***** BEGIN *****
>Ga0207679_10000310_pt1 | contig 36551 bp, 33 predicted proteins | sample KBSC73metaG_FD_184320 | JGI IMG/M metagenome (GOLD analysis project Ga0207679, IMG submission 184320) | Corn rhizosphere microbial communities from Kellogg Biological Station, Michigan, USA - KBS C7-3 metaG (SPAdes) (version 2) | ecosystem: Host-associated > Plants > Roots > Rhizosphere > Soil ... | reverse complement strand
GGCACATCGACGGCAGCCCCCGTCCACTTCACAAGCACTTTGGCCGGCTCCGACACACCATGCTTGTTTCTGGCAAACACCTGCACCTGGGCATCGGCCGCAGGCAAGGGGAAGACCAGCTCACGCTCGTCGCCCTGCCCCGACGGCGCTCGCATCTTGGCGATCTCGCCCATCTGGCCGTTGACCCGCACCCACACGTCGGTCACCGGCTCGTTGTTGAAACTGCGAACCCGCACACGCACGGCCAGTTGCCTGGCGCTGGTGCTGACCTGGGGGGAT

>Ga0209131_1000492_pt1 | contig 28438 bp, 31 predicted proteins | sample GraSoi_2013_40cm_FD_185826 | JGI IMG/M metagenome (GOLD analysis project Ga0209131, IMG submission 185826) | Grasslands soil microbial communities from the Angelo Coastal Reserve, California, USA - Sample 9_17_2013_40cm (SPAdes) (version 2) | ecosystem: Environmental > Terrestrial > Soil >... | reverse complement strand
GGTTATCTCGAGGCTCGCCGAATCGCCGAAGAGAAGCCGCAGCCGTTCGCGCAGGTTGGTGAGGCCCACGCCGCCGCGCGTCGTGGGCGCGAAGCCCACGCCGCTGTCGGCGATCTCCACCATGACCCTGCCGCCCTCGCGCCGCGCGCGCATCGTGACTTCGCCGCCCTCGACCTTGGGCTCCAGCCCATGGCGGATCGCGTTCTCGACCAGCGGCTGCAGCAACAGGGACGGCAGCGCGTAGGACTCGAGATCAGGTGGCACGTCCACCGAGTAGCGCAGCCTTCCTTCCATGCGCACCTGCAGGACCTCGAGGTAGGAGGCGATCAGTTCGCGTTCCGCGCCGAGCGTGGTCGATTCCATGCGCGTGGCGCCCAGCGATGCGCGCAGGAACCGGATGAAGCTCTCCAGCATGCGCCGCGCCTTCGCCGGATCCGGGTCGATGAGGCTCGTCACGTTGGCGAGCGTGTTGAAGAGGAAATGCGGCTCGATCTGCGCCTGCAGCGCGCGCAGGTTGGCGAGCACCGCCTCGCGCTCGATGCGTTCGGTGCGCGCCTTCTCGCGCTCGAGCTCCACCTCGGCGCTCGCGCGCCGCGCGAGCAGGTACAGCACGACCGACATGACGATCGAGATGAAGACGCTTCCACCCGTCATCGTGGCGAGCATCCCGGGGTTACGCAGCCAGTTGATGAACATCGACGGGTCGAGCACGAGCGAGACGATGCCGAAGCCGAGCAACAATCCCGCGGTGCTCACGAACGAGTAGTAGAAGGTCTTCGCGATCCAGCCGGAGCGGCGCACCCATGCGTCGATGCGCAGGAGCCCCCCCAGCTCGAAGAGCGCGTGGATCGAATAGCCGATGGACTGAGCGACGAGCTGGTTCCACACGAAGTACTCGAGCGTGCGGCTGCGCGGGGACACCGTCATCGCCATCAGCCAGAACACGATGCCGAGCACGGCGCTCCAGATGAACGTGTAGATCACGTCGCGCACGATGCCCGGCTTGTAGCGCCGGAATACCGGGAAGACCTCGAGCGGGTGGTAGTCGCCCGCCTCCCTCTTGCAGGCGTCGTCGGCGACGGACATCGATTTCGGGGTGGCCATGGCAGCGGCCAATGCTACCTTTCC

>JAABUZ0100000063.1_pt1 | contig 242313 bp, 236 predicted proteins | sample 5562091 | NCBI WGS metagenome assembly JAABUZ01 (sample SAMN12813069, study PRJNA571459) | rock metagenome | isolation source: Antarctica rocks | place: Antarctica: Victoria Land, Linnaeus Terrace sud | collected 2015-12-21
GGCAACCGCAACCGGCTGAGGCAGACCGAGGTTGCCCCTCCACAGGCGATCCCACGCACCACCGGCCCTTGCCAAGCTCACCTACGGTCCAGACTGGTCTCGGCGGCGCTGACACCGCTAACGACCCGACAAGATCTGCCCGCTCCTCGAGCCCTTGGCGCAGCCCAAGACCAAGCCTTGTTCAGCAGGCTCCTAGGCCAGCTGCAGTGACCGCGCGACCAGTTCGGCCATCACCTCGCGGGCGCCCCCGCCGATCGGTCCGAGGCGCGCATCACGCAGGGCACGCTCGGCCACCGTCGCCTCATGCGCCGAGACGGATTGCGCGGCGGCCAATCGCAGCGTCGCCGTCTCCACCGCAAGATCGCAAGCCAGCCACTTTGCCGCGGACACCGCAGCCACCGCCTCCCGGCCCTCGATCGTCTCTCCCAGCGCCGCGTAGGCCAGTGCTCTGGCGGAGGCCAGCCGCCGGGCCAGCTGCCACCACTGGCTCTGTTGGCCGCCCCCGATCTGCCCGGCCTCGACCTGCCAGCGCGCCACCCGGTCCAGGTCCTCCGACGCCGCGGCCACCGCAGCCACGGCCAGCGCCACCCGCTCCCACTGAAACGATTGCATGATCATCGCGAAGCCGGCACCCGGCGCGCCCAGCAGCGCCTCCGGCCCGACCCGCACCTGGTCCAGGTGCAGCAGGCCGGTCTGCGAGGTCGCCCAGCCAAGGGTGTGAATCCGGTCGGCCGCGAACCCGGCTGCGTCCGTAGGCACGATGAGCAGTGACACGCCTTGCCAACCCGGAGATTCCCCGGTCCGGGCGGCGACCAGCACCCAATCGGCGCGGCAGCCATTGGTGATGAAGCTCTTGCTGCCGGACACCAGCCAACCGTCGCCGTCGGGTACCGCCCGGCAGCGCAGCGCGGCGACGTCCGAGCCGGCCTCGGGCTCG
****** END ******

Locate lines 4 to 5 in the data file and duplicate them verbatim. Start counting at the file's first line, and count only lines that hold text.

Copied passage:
GGTTATCTCGAGGCTCGCCGAATCGCCGAAGAGAAGCCGCAGCCGTTCGCGCAGGTTGGTGAGGCCCACGCCGCCGCGCGTCGTGGGCGCGAAGCCCACGCCGCTGTCGGCGATCTCCACCATGACCCTGCCGCCCTCGCGCCGCGCGCGCATCGTGACTTCGCCGCCCTCGACCTTGGGCTCCAGCCCATGGCGGATCGCGTTCTCGACCAGCGGCTGCAGCAACAGGGACGGCAGCGCGTAGGACTCGAGATCAGGTGGCACGTCCACCGAGTAGCGCAGCCTTCCTTCCATGCGCACCTGCAGGACCTCGAGGTAGGAGGCGATCAGTTCGCGTTCCGCGCCGAGCGTGGTCGATTCCATGCGCGTGGCGCCCAGCGATGCGCGCAGGAACCGGATGAAGCTCTCCAGCATGCGCCGCGCCTTCGCCGGATCCGGGTCGATGAGGCTCGTCACGTTGGCGAGCGTGTTGAAGAGGAAATGCGGCTCGATCTGCGCCTGCAGCGCGCGCAGGTTGGCGAGCACCGCCTCGCGCTCGATGCGTTCGGTGCGCGCCTTCTCGCGCTCGAGCTCCACCTCGGCGCTCGCGCGCCGCGCGAGCAGGTACAGCACGACCGACATGACGATCGAGATGAAGACGCTTCCACCCGTCATCGTGGCGAGCATCCCGGGGTTACGCAGCCAGTTGATGAACATCGACGGGTCGAGCACGAGCGAGACGATGCCGAAGCCGAGCAACAATCCCGCGGTGCTCACGAACGAGTAGTAGAAGGTCTTCGCGATCCAGCCGGAGCGGCGCACCCATGCGTCGATGCGCAGGAGCCCCCCCAGCTCGAAGAGCGCGTGGATCGAATAGCCGATGGACTGAGCGACGAGCTGGTTCCACACGAAGTACTCGAGCGTGCGGCTGCGCGGGGACACCGTCATCGCCATCAGCCAGAACACGATGCCGAGCACGGCGCTCCAGATGAACGTGTAGATCACGTCGCGCACGATGCCCGGCTTGTAGCGCCGGAATACCGGGAAGACCTCGAGCGGGTGGTAGTCGCCCGCCTCCCTCTTGCAGGCGTCGTCGGCGACGGACATCGATTTCGGGGTGGCCATGGCAGCGGCCAATGCTACCTTTCC

>JAABUZ0100000063.1_pt1 | contig 242313 bp, 236 predicted proteins | sample 5562091 | NCBI WGS metagenome assembly JAABUZ01 (sample SAMN12813069, study PRJNA571459) | rock metagenome | isolation source: Antarctica rocks | place: Antarctica: Victoria Land, Linnaeus Terrace sud | collected 2015-12-21